In part three of this three-part blog series, we look at what telcos are doing in the metaverse space and give our recommendations for future development.
Telecom operators can utilize the metaverse to charge for using special services, content, or premium SLAs either to the end-user or the enterprise offering services on the metaverse.
For example, if a user wants to test drive a new car, they can first try it out on the metaverse. For this to happen flawlessly, the car company may bear the cost of the special network slice. Similarly, if the users want a flawless experience in e-sports in the metaverse, the user can pay extra for this as a premium service1.
Either way, telcos operators have a strong role to play.
Here are a few interesting telco-led initiatives:
1. SK Telecom (South Korea). SK Telecom launched its metaverse platform Ifland in July 2021, focusing on services like ‘Social VR’ and ‘Virtual Meet-up’, built for the 5G era2 The Ifland metaverse domain had more than 1.1 million monthly active users (MAU) by the end of 2021, which is quite impressive given that the platform was only launched in July. In its first month, it had a MAU (monthly active user) base of 280,000. The average time spent on the platform in January 2022 nearly doubled compared to the first few weeks of operation – 61 minutes compared to 26 minutes in its first month. This is in line with the operator’s vision to transform itself into an AI and digital services company. The telco has said that there was now “great attention” towards Ifland from businesses, with more than 1,500 requests for partnerships3.
2. Deutsche Telekom (Germany). Deutsche Telekom is aiming to bring SK Telecom’s metaverse to Europe4. A new partnership will see SK Telecom (SKT)’s Ifland metaverse platform made available in Germany. The deal will see the pair carry out a live trial of the platform before the end of the year 2022, with the goal of co-creating virtual content for the European market. The test will reportedly include the creation of a virtual space within Ifland modeled on a specific German city. If initial tests prove successful, DT and SKT will consider setting up a metaverse JV to expand the platform’s reach throughout Europe. The two companies have been discussing the European launch of Ifland since March 20225.
3. e& (UAE). SK Telecom signed a memorandum of understanding (MOU) with e& to jointly promote a metaverse project in the Middle East region. Through the MOU, SK Telecom and e& agreed to jointly promote a metaverse project in major countries where e& provides telco services such as the UAE and Saudi Arabia. This could include making a city or building that represents the UAE into a virtual space within the metaverse, or developing and providing digital costumes and exclusive avatars that reflect the culture of the Middle East. The two companies plan to analyze the experience and usage behavior of subscribers of e&’s telecommunications service and verify the marketability of their metaverse service based on the results6.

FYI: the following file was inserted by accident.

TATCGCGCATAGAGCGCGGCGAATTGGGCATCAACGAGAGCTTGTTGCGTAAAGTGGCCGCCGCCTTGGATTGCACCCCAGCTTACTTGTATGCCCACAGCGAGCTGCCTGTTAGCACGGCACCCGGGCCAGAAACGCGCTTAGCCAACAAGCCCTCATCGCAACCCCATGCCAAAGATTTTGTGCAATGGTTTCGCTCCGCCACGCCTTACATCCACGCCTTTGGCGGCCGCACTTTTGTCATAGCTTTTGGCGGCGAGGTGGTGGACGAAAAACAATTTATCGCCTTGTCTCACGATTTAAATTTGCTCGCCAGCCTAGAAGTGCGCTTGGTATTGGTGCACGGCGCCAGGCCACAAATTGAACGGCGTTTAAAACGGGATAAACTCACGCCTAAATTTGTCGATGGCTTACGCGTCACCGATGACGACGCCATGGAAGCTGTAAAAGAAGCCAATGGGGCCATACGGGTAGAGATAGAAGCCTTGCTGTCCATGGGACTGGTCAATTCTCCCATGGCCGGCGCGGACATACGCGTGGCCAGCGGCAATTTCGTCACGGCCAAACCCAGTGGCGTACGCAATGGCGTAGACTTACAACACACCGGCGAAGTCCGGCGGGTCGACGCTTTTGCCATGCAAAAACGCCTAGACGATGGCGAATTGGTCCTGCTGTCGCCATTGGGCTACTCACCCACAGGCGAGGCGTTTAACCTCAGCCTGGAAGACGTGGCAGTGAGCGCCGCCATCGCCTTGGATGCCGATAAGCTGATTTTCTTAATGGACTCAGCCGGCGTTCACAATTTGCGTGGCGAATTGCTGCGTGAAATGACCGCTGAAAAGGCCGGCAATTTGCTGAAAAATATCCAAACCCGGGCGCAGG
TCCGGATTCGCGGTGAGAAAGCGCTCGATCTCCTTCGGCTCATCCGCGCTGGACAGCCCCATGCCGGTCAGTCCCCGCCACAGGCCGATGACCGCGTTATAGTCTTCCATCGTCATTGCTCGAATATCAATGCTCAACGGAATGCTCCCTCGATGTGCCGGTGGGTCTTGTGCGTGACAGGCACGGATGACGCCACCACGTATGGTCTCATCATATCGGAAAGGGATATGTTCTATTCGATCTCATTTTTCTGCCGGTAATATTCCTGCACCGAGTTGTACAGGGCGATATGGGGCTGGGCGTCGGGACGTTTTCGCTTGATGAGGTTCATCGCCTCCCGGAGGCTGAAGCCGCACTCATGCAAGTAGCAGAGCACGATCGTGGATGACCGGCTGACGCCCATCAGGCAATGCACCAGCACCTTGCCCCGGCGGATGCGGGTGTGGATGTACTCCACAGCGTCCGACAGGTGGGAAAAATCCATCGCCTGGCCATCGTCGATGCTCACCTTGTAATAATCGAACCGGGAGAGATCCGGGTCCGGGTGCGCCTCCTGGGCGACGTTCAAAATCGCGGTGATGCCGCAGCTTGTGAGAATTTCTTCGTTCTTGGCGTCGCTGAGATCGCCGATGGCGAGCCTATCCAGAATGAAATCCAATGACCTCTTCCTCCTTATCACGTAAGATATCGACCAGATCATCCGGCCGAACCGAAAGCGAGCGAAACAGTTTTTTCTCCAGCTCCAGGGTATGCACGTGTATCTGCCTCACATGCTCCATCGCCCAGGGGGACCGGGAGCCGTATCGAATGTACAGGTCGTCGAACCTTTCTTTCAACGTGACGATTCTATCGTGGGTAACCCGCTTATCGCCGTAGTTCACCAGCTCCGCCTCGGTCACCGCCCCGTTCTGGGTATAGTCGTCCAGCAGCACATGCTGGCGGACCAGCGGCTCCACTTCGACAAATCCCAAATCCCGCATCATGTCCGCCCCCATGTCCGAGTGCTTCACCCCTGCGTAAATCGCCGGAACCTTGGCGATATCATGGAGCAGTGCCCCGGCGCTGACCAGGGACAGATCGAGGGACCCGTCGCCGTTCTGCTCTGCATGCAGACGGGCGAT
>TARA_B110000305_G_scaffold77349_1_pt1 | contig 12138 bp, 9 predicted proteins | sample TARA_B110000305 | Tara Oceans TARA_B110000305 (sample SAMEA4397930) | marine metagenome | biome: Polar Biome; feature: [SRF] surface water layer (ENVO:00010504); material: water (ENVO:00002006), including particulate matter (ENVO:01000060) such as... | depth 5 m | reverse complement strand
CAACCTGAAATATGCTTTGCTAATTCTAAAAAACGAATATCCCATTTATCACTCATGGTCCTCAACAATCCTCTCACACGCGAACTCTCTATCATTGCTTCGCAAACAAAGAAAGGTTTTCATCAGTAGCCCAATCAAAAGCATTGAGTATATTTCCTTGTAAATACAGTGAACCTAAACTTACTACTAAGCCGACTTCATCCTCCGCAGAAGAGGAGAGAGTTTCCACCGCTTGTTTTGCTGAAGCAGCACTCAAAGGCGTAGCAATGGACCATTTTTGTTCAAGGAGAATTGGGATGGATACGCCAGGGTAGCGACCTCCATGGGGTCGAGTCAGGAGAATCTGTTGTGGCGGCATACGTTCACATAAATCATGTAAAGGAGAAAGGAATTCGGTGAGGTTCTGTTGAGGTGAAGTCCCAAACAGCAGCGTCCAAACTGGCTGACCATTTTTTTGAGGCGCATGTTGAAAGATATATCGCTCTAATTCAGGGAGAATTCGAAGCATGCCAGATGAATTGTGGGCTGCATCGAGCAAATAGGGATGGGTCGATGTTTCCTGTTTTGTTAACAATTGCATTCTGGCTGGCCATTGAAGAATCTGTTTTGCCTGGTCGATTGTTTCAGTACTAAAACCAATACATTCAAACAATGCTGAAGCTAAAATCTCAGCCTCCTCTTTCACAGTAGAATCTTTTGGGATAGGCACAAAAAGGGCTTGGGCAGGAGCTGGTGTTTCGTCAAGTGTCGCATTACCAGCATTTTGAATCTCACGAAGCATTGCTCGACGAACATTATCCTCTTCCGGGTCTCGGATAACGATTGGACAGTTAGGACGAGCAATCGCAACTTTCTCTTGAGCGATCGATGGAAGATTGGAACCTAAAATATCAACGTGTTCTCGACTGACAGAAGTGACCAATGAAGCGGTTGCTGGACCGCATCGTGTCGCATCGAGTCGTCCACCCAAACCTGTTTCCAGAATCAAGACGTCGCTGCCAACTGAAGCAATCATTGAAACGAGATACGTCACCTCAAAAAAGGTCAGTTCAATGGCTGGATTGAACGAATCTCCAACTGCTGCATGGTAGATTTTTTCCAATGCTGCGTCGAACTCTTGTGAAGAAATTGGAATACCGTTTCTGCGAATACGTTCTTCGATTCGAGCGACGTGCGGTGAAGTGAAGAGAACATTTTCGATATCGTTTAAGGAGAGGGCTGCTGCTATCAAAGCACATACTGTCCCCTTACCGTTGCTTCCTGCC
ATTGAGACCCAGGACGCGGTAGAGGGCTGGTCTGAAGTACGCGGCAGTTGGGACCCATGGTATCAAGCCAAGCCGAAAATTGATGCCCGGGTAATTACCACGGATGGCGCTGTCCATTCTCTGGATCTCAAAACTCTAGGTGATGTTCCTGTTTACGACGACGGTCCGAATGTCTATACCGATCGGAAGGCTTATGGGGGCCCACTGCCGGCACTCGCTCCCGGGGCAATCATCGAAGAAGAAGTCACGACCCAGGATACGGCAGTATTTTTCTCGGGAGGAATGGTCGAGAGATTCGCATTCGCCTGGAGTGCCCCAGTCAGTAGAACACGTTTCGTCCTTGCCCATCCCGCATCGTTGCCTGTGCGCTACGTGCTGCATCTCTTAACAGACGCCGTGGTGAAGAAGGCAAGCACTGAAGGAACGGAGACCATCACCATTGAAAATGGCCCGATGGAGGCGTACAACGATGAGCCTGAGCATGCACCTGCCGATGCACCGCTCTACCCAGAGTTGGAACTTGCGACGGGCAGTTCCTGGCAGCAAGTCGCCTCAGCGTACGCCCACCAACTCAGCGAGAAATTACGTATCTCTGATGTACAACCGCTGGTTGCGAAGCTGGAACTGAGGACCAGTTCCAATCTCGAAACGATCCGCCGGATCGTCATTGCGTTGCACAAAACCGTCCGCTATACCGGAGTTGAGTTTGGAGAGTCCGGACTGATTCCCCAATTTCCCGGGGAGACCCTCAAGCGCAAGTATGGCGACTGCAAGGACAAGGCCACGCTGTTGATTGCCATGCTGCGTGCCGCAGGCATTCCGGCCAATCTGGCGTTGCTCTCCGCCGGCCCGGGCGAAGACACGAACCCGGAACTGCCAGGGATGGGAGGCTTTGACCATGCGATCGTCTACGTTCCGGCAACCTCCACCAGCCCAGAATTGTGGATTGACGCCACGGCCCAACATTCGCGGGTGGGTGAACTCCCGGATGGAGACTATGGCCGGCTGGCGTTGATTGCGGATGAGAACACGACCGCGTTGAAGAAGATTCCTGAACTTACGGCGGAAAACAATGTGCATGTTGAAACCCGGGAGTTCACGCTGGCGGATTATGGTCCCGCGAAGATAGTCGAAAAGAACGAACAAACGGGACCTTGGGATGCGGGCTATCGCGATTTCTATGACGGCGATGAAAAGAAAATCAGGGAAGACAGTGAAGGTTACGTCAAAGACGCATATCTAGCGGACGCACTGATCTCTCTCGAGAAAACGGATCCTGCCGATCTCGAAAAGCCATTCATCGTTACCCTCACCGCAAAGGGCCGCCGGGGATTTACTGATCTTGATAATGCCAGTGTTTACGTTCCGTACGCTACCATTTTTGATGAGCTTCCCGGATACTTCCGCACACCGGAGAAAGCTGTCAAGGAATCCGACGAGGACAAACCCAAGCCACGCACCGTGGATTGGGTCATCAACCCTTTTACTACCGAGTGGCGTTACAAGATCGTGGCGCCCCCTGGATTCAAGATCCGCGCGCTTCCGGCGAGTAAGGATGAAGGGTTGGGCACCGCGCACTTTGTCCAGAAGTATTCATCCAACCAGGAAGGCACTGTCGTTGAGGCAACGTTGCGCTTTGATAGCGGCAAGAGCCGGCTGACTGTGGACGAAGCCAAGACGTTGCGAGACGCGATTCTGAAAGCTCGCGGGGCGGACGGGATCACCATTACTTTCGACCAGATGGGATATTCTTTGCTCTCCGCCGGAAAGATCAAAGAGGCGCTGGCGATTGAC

4. KT Corp. (South Korea). KT Corp. established the “Metaverse One Team” in June 2021 with nine other participants, including mixed reality content company Dilussion, video technology provider WYSIWYG Studios, and the Korean VR AR Industry Association7. The group will collaborate on metaverse technology to foster the local industry and expand such services8. It has landed a partnership with Shinhan Bank to develop 23 projects related to artificial intelligence (AI), the metaverse, and non-fungible tokens (NFTs). KT also joined a broader cross-industry alliance in metaverse technology, which includes non-tech companies such as auto giant Hyundai Motor Co9.
5. Orange (Luxembourg). Orange Digital Center Opened within the “Luxembourg Metaverse”. In July 2022, Orange announced its latest Orange Digital Center (ODC), in Luxembourg, which will focus specifically on the metaverse. This space will be dedicated to both digital innovation and skills development. Through this virtual ODC, Orange wants to invite economic actors and start-ups to discover the possibilities offered by the metaverse. From this space, the operator wishes to explore the opportunities of innovation to accompany start-ups. At the heart of this virtual Orange Digital Center, visitors will find a wide variety of content such as conferences related to technological innovation. It will have other content aiming to explain what the metaverse is to raise awareness about the dangers and possibilities that this environment represents10.
6. NTT DoCoMo (Japan). Japan’s NTT DoCoMo has developed a new metaverse technology (January 2022) that can make characters in a 3D online world mirror the movements of their users. They include facial expressions – when users blink or smile, for instance, their avatars do the same in real time. The technology also allows users to synch their body movements with their avatars – punching and kicking are mimicked. This feature can help improve customer services and it can also liven up online events11.